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Reviewed by:
  • Economic Democracy through Pro-poor Growth
  • Sasidaran Gopalan
Economic Democracy through Pro-poor Growth. Edited by Ponna Wignaraja, Susil Sirivardana, and Akmal Hussain. New Delhi: Sage Publications, 2009. Pp. 376.

South Asia as a region has several commonalities. Several countries, including India — the emerging giant from the region — Bangladesh, Pakistan and Sri Lanka, share a common history as erstwhile colonies of the British and gaining independence at around the same time. Indeed, they could be said to share a common culture too. Post-independence, they undertook broadly comparable development strategies with an emphasis on central planning and industrialization. With such strategies not yielding the desired results, somewhere around the beginning of the 1980s, a course correction in their policies came into play, with most of these economies gradually opening up and liberalizing. Having travelled along the path of economic reforms for an effective two decades now (albeit separately), South Asia, on the whole, has grown by nearly 6 per cent per annum on average over this period. Despite such growth rates, which appear to be impressive by all means, the region disturbingly still remains home to the world’s “largest concentration of poor people with nearly 500 million people living on less than $1.25 a day” (World Bank, 2011).1

While concerted and coordinated efforts are being taken at all levels — national, regional and international — to address the growing polarization in these countries (which appears to have become an endemic problem in all countries embracing “neoliberal” economic growth prescriptions), a group of social activists and scholars from South Asia have been trying to develop an “alternative paradigm” (over the last two decades) that challenges the existing set of “mainstream development” strategies and the set of assumptions it operates on. Their ideas seem to emanate from their conviction that “top-down approaches” to economic development that have been (and are being) practised have “failed” to “trickle down” and ensure “distributive equity”, which forces one to look beyond conventional growth models to address and eradicate poverty. The South Asian Perspectives Network Association (SAPNA), established in 1984, has been in the forefront of this “alternative paradigm”, with the network having come out with eight back-to-back studies that lay out the policy options to achieve economic growth and equity. The most recent compilation of the case studies coming out of this network is Economic Democracy through Pro-poor Growth. Through a series of illustrative case studies drawn from the field across five different countries in South Asia, this book offers a refreshing alternative perspective of economic development that seeks to convince the reader of the feasibility of a world that one would commonly disregard as utopian.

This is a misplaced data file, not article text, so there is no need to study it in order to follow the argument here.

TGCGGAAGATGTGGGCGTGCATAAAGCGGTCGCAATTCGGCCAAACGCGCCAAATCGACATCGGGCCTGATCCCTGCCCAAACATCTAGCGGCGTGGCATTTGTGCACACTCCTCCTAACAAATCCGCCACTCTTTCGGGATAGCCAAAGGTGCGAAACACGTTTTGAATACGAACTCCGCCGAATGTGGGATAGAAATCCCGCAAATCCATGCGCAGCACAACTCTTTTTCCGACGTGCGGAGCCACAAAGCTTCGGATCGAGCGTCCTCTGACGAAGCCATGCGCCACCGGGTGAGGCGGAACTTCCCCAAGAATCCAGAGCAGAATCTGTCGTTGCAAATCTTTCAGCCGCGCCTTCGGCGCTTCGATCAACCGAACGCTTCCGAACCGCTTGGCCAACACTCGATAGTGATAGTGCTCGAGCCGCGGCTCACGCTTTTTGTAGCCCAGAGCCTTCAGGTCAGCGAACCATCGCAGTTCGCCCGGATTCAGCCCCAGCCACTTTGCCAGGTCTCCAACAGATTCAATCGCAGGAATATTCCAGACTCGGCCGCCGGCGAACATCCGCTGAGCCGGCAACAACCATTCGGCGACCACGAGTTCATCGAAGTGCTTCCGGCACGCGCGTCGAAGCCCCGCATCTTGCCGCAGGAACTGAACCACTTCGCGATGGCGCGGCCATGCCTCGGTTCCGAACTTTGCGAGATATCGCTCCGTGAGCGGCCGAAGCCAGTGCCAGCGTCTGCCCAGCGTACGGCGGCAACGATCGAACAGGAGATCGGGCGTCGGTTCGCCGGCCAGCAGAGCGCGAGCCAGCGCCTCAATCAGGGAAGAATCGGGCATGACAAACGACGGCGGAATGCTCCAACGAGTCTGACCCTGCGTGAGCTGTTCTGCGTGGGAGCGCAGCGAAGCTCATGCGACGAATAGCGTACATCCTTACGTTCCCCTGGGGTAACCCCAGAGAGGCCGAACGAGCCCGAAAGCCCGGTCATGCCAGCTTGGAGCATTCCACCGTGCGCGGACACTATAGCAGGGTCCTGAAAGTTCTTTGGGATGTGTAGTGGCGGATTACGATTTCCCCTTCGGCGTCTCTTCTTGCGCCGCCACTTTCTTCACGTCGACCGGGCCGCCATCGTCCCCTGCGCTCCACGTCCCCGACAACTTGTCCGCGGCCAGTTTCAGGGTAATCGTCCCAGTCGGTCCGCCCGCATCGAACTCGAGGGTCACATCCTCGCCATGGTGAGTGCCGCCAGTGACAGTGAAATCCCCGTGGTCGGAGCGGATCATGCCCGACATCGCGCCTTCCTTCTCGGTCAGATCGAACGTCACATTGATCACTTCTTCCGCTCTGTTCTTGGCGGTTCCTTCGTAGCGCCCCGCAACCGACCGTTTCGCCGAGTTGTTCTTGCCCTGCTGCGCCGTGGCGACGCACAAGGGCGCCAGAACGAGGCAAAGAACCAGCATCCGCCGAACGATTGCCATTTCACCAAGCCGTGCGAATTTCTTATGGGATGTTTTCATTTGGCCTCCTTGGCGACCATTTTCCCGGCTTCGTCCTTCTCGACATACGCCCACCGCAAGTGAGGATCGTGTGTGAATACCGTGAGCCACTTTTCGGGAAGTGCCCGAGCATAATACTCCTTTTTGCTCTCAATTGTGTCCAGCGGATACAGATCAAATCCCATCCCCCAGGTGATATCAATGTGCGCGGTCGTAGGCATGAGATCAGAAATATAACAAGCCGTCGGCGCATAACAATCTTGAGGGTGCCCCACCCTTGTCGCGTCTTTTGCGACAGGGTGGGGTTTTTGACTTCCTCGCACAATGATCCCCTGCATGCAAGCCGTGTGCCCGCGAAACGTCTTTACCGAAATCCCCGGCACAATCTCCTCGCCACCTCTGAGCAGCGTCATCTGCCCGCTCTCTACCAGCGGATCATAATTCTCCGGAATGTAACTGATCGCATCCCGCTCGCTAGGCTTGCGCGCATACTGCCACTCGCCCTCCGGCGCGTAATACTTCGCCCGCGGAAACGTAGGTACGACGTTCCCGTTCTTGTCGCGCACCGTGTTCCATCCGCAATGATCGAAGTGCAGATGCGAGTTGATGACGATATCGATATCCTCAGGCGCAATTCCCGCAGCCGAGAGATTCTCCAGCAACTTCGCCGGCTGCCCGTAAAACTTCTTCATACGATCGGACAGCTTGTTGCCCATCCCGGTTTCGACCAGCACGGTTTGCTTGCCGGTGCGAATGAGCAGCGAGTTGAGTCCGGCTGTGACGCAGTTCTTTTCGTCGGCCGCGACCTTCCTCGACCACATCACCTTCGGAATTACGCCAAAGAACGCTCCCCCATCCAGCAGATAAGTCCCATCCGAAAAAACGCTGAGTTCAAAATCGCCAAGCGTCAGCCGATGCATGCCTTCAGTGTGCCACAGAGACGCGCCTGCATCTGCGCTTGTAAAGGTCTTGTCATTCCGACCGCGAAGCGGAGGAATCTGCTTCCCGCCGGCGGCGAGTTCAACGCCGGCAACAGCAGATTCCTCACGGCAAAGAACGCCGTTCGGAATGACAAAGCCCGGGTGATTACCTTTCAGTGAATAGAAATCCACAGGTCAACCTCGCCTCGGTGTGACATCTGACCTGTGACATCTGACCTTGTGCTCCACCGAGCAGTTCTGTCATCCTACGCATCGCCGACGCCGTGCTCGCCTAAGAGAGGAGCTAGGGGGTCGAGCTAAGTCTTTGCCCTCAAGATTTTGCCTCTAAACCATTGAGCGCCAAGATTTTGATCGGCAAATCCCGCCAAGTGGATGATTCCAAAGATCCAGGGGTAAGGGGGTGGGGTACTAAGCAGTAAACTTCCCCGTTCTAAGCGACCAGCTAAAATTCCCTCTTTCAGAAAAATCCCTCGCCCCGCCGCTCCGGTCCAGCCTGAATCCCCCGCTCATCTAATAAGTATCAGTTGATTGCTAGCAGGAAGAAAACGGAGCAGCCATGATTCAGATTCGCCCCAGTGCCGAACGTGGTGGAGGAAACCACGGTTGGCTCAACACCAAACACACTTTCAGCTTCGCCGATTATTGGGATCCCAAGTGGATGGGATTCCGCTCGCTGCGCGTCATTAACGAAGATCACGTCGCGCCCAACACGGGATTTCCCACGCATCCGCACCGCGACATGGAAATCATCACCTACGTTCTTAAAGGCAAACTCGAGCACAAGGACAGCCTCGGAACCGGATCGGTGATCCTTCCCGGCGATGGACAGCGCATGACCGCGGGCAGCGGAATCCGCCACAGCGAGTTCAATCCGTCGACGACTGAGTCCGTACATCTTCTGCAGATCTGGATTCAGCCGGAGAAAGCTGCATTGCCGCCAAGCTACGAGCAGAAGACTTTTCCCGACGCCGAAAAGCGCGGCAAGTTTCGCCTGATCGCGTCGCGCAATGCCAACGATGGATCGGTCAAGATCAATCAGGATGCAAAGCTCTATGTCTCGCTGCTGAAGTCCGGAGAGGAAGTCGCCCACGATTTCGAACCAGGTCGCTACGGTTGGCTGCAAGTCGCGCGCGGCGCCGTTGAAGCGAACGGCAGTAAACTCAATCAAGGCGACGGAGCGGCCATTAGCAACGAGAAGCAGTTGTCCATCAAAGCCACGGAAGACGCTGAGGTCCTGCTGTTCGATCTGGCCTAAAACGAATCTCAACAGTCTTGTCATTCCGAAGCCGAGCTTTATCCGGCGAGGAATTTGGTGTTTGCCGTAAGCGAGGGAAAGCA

The concept of “pro-poor growth” has gained increasing attention since the 1990s, when there were concerns over the growing trade-offs between growth and equity. Though there is no consensus yet among academics or practitioners as to what the exact definition of “pro-poor growth” is (or should be), there seems to be a greater convergence among them on the broad contours of such an idea. To be sure, the central focus in this literature has been on generating growth that provides and expands the “opportunities and capabilities” of the poor which would in turn enable them to “participate” and benefit from productive economic activities (Saad-Filho 2002; Ravallion 2004; Ludy 2008; Wiggins and Higgins 2008). The most influential theoretical premise that comes to mind is Amartya Sen’s Capabilities [End Page 417] Approach, which suggests that the most important objective of development should be the expansion of human capabilities (Sen 1985; Clark 2006).

As the literature in the field points out, there are two possible ways of thinking about “pro-poor growth” — the first one in absolute terms and the second one in relative terms. The absolute definition implies that a growth process can be termed pro-poor when it dents absolute poverty even if it means that the benefits that the poor reap from such policies are proportionally less than their non-poor counterparts. The relative definition stresses the equality aspect where the objective is to minimize the gap between the mean income of the poor and the mean aggregate...


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pp. 417-420
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